For a detailed discussion on Paul’s view of Torah, in terms of the new religious identity of believers in Christ, cf. the relevant articles in the series “The Law and the New Testament” (Paul’s View of the Law). The expression “works of the Law” was not coined by Paul, but is traditional, as can be seen by the corresponding Hebrew terminology in a now-famous text from Qumran (the so-called “Halakhic Letter” [4QMMT]). That James has a rather different point of reference for the term “works” (e&rga) will be discussed below.

The rhetorical question in the second argument (v. 20) is as follows:

“And do you wish to know, O empty(-headed) man, that the trust (that is) apart (from) works is (itself) without work?”

There is a play on words in the Greek here that is typically obscured in English translation: trust that is “apart from works [e&rga]” is, quite literally, “without work” (a)rgh/). The adjective a)rgo/$ is derived from the root of the noun e&rgon (“work”) with the privative prefix a)– (i.e., “without”). In other words, the faith that has no “works” to back it up is ineffective and useless—it simply doesn’t work. This is another way of stating the claim in v. 14, that such ‘trust’ is not the kind of genuine faith that will save a person from the Judgment.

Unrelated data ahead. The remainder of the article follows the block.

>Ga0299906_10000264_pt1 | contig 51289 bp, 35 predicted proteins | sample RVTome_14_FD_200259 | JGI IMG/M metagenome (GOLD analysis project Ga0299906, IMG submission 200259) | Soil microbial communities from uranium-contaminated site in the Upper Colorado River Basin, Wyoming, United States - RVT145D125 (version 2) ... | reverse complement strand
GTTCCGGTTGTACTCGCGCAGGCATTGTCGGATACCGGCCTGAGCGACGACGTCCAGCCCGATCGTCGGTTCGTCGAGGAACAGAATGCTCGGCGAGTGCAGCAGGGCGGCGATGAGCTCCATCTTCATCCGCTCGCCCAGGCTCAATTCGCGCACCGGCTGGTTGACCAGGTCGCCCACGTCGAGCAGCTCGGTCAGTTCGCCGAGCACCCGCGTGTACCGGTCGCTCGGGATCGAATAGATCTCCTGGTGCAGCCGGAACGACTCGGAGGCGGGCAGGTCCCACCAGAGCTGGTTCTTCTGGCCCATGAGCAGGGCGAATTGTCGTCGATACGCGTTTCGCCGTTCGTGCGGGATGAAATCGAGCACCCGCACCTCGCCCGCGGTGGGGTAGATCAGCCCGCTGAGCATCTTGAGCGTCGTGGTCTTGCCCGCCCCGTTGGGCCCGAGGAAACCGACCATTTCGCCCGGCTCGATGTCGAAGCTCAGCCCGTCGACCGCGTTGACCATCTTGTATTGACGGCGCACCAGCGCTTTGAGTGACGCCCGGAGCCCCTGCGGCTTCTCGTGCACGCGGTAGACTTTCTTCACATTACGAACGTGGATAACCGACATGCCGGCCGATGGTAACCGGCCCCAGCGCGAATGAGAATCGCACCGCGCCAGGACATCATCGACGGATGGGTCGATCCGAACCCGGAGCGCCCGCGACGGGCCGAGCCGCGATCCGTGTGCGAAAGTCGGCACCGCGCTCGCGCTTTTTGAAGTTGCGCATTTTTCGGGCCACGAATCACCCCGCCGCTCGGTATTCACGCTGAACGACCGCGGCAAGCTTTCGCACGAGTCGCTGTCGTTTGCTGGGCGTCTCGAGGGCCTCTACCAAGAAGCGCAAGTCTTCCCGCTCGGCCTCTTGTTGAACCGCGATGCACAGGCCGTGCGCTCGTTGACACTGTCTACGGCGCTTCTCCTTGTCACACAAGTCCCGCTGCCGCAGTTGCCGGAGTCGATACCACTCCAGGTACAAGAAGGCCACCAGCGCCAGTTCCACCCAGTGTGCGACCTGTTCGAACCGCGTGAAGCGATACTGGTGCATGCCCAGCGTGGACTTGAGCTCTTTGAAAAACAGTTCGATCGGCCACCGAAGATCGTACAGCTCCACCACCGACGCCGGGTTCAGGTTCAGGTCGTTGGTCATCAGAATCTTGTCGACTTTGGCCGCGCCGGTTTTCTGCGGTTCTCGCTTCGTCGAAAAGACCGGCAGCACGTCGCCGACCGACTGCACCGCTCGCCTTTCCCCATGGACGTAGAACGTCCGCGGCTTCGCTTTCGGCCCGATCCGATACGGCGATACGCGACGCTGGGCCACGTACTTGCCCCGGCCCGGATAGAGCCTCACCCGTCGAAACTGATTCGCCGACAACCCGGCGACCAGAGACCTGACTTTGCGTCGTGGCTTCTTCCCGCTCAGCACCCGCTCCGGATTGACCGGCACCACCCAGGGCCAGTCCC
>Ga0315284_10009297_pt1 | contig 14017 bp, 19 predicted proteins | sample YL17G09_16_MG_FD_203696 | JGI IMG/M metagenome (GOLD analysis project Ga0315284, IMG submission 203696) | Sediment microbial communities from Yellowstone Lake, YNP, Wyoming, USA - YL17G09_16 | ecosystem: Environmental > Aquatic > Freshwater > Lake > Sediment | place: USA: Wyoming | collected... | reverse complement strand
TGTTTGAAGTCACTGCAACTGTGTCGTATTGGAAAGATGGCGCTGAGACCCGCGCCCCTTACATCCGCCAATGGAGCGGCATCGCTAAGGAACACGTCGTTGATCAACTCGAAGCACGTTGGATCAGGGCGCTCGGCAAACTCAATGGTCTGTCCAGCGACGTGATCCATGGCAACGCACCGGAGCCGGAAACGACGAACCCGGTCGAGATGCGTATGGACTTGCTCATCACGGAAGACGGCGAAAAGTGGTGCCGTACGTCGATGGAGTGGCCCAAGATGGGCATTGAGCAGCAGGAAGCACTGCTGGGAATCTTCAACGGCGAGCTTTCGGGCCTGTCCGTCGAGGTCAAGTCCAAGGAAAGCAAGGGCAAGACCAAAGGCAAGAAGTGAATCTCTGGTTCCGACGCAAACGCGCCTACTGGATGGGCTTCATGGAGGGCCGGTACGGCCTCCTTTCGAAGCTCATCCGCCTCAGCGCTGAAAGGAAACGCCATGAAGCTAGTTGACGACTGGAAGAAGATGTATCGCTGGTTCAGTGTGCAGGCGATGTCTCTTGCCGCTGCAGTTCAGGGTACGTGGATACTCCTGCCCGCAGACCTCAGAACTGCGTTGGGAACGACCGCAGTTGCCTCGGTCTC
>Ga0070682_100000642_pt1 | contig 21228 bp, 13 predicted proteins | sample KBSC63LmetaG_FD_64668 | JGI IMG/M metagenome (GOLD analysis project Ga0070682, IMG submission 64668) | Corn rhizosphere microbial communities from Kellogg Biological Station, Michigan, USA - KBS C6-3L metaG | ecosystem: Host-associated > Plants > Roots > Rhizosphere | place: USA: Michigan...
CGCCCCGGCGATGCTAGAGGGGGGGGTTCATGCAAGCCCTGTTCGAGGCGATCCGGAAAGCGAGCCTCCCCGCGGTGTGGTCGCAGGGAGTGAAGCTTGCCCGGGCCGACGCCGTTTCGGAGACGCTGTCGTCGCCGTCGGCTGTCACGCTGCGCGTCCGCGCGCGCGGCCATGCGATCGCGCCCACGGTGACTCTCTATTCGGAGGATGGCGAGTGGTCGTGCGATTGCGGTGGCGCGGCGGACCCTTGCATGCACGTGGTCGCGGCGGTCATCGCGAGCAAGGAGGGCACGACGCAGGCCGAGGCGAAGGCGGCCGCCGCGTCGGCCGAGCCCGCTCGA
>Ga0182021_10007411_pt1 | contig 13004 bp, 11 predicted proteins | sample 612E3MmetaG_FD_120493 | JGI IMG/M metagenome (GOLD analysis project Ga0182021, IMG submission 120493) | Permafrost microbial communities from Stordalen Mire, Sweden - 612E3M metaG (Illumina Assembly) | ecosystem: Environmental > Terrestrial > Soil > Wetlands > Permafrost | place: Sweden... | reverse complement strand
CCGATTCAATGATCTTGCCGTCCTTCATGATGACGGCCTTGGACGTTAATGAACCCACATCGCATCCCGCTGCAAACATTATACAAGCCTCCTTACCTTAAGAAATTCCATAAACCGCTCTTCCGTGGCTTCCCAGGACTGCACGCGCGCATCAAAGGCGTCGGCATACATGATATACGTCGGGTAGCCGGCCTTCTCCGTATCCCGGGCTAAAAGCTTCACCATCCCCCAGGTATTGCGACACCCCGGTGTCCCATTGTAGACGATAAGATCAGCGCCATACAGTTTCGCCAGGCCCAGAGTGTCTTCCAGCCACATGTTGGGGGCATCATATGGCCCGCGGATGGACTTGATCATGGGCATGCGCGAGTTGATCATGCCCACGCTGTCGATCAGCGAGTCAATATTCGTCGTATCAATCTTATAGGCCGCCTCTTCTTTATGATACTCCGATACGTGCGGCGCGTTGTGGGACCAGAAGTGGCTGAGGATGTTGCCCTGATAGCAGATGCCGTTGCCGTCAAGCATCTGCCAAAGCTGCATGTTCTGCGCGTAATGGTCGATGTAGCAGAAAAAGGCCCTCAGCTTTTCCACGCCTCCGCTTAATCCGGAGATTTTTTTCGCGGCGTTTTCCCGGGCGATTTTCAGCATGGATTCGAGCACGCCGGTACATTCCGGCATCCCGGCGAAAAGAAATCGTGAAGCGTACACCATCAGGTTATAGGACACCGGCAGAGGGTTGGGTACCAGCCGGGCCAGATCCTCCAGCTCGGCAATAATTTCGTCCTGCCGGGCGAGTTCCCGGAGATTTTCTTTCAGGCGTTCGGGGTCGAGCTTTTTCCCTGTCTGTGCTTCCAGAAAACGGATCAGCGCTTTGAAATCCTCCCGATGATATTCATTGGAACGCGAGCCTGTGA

The idea of separation of trust from works is indicated the adverb xwri/$ (“with space [between], apart”), used in the grammatical sense of a preposition (followed by a genitive). Interestingly, Paul uses the same word to make essentially the opposite point regarding the relationship between faith and “works” (Rom 3:21, 28; 4:6).

2. The Illustration (vv. 15-16, 21-25)

In the first argument, the illustration used by the author (vv. 15-16) is a practical one, taken from life experience. It involves the situation where a fellow believer is in need. The use of the terms “brother” and “sister” makes clear that this refers to other believers, and not to needy persons in general. How does one respond to this situation? In the illustration, the person only gives lip service to the fellow believer’s need, without offering any real assistance—and the author askes “what [is] the benefit [of that]?”. Of course, this example matches the situation of the Christian who claims to have faith, but fails to demonstrate that faith in action. For the author, the point is self-evident, and leads to the conclusion in verse 17 (cf. below).